Contextware Inc.s Contextware 2.3 provides a simple-to-use yet deep application for capturing an organizations knowledge in the context of business processes. During eWEEK Labs tests, Contextware 2.3s flexible tool set allowed us to build out process-oriented knowledge by documenting steps and providing access points to other applications. The product also offers good user auditing, so companies that need to ensure that users are contributing and using the application can do so.Ideally, expert authors write content as they create business processes, and that information can then be shared with rank-and-file users. For example, an expert at a company with a growing retail presence could document all the processes involved in building new stores by geography, with links to relevant vendors and government organizations for finding best practices and permit information. Contextwares approach is becoming more prevalent as companies have started to undertake business process management projects and look for ways to share common practices. Content management and relationship management systems that focus on project management are also good options for managing corporate knowledge. The Contextware methodology is reflected in how the software is priced, with the number of authors and users and the scope of information affecting the cost. A license with a single author, 10 users and a single scope of disciplinesuch as human resourceswould cost about $35,000. A typical enterprise license with 10 authors, 1,000 users and a handful of knowledge disciplines would cost about $100,000. This pricing is similar to that of competing products, but Contextware will be expensive for many smaller companies. We like how Contextware organizes authoring and content tasks in its browser-based interface. The application segments information in three areas: a tree-based navigation element on the left side of the browser, an information display area in the center and resources on the right. Authors and users share the same design elements, so anyone using the system should be able to take on author responsibilities with minimal retraining. Building out a process is a matter of first organizing the process, creating content and then organizing context taxonomy. When we created a process during tests, we needed to design a hierarchy of activities and subactivities that defined the process. We appreciate that Contextware not only doesnt limit the number of subactivities an author can use but also that it color-codes subactivities, providing a visual clue that it might be time to get more granular. Contextware uses an embedded HTML editor to create descriptive information about a process for the user. In addition, the software has a couple of tools that make it easy to reorder activities both during and after their creation. After we created our test activities, we needed to associate them with the information users would need to complete the activities. We could present this information organized around a half-dozen resource types, including content, people and tools. Authoring and organizing resources can be a bit cumbersome because resources are created and organized under Contextwares general taxonomy-based content management system rather than through the activity design interface. We think the added step of moving outside the activity design interface to another tool is the kind of thing that discourages experts from documenting their work as they go. A feature that could benefit Contextware in this regard is integration with client-side applications, so authors can post directly to the repository. Exact Softwares e-Synergy provides such integration with Microsoft Corp.s Word and Excel, for example. Click here to read how PADI has made use of e-Synergy over time. We liked the applications workflow management capabilities. We could manage the state of a resource with a high degree of granularity because the software supports the ability to define our own document states. Workflow is linear, however, since authors can assign a state only to a document that others can then review and comment on. In terms of providing beneficial features within the user interface, Contextware does a good job of making users part of the process. For example, users can share information or provide direct feedback about a process through an embedded e-mail link that includes a list of users associated with the process. Contextware also organizes information so that users can jump directly to a given process through a pull-down menu when they log on to the system. Contextwares auditing features allow managers to track how and when the system is used. Auditing is limited to basic logging, but data can be readily exported to Excel. Next page: Evaluation Shortlist: Related Products.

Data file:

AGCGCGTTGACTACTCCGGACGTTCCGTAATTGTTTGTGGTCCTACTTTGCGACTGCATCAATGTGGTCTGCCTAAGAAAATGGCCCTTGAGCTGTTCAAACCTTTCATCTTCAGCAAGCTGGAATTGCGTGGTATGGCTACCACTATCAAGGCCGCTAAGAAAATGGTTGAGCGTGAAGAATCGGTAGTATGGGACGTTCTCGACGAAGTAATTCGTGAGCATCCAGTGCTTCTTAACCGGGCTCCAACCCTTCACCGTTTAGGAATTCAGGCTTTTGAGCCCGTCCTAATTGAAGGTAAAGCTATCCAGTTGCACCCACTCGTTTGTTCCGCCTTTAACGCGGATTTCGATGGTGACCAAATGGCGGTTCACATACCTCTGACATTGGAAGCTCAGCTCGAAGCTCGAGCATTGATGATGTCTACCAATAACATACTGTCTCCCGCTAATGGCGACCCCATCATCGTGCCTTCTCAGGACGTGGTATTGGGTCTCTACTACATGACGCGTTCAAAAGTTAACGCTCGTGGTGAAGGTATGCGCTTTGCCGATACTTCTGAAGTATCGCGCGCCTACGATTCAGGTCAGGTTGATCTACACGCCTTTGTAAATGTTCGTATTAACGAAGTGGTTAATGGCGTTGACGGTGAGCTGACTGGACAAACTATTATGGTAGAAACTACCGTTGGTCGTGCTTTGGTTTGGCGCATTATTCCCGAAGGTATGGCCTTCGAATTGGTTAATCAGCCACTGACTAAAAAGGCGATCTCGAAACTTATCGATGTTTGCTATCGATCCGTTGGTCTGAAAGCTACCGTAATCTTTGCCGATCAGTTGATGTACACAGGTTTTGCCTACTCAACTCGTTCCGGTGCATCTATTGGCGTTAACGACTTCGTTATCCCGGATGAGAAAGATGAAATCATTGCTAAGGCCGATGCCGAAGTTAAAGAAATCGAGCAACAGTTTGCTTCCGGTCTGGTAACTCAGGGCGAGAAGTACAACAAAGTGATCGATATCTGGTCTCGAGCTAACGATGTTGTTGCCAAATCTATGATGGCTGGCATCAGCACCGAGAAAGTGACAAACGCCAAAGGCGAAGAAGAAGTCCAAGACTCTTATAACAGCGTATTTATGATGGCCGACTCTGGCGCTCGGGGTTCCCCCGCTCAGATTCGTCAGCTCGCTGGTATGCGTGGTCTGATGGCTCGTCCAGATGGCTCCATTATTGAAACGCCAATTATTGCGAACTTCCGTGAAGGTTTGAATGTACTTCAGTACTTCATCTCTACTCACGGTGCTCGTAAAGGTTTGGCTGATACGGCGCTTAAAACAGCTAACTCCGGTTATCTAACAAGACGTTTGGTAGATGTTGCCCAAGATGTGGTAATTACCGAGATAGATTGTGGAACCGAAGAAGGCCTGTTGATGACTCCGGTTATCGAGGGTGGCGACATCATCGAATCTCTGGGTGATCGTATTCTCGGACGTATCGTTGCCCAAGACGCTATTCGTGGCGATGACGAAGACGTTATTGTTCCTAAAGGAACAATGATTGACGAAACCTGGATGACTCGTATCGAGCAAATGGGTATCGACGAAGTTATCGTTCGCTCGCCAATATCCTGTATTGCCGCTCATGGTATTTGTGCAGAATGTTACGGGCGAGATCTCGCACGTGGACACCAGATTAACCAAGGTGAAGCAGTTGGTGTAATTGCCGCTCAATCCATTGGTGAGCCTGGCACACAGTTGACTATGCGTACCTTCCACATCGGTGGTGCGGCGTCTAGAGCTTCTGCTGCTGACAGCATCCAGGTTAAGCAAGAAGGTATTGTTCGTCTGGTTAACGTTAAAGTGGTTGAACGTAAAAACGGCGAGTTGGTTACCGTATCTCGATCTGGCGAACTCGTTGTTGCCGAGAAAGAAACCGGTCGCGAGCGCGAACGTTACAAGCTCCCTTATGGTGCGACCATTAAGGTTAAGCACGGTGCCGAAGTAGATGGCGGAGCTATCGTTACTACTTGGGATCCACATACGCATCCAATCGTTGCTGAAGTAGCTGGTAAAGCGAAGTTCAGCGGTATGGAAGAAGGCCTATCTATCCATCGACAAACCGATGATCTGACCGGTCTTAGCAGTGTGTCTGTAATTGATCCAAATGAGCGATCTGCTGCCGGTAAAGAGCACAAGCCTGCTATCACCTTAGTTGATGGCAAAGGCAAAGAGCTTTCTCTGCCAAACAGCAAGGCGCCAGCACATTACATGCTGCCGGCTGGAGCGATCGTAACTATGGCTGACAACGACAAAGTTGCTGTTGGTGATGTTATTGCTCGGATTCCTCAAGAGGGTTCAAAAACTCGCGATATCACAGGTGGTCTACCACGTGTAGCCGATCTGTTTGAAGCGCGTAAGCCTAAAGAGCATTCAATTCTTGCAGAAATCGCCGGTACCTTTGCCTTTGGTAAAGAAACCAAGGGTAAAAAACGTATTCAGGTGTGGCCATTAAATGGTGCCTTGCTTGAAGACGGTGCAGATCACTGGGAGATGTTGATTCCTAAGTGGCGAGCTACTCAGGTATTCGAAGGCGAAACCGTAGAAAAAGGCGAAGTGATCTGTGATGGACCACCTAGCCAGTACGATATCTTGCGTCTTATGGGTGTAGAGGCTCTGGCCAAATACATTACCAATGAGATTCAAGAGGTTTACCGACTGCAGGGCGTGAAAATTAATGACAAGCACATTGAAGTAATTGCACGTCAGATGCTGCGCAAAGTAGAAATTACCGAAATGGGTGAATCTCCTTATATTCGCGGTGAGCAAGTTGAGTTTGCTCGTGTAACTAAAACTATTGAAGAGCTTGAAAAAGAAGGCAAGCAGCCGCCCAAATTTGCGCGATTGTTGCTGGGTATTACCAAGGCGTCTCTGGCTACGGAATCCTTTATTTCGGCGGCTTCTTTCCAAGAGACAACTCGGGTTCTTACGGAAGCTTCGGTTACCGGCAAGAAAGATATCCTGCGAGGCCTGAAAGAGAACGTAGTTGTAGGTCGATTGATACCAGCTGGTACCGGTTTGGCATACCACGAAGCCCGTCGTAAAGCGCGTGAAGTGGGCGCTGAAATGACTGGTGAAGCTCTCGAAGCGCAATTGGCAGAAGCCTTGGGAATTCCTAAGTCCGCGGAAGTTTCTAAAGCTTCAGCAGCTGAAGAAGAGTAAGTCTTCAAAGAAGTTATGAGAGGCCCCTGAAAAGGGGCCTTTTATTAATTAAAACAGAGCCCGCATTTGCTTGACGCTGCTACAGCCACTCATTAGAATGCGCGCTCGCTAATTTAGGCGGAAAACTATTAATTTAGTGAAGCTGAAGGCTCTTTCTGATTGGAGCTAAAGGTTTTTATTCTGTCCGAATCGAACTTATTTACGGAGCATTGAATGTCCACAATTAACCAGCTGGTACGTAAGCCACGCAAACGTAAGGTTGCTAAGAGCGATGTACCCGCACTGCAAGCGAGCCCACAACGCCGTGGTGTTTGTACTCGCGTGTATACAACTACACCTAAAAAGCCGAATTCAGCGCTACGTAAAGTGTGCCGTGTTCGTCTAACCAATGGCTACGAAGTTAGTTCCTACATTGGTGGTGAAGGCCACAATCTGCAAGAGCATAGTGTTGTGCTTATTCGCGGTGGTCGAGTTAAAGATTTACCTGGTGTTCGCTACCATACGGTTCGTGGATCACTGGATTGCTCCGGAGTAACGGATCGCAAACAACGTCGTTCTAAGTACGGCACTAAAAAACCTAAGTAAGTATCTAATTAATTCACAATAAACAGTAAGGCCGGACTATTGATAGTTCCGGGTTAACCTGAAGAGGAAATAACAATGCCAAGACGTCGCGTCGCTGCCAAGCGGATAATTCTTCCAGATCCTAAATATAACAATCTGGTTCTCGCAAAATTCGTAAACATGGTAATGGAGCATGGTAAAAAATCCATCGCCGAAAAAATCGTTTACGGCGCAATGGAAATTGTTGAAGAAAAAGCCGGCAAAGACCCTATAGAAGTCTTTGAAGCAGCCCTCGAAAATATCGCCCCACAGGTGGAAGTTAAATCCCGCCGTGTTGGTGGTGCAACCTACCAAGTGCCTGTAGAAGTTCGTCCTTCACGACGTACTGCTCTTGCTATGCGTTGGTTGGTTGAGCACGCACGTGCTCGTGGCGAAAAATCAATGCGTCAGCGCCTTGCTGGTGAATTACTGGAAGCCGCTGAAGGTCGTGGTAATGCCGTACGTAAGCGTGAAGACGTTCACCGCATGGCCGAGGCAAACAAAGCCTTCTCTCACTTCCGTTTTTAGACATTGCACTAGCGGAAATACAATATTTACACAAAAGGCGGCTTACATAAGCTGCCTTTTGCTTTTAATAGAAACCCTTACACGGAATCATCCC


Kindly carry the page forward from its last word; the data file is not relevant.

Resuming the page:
Contextware, which started shipping last month, differs from the search and expert-directory approach to documenting corporate knowledge that was prevalent in first-generation knowledge management tools. Instead, it focuses on helping experts organize and author content.